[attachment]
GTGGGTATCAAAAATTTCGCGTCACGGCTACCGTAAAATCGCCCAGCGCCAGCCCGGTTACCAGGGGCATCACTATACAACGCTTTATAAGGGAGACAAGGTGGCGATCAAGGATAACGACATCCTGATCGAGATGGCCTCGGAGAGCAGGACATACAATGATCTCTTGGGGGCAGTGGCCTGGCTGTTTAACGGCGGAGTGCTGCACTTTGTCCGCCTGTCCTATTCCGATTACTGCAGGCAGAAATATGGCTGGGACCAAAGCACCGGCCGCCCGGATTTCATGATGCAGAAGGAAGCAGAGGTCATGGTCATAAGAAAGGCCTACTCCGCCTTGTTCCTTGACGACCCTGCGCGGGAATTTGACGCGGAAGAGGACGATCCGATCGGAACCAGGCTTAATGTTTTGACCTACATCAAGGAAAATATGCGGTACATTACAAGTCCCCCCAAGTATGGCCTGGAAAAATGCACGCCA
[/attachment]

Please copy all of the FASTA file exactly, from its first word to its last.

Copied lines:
GTGGGTATCAAAAATTTCGCGTCACGGCTACCGTAAAATCGCCCAGCGCCAGCCCGGTTACCAGGGGCATCACTATACAACGCTTTATAAGGGAGACAAGGTGGCGATCAAGGATAACGACATCCTGATCGAGATGGCCTCGGAGAGCAGGACATACAATGATCTCTTGGGGGCAGTGGCCTGGCTGTTTAACGGCGGAGTGCTGCACTTTGTCCGCCTGTCCTATTCCGATTACTGCAGGCAGAAATATGGCTGGGACCAAAGCACCGGCCGCCCGGATTTCATGATGCAGAAGGAAGCAGAGGTCATGGTCATAAGAAAGGCCTACTCCGCCTTGTTCCTTGACGACCCTGCGCGGGAATTTGACGCGGAAGAGGACGATCCGATCGGAACCAGGCTTAATGTTTTGACCTACATCAAGGAAAATATGCGGTACATTACAAGTCCCCCCAAGTATGGCCTGGAAAAATGCACGCCA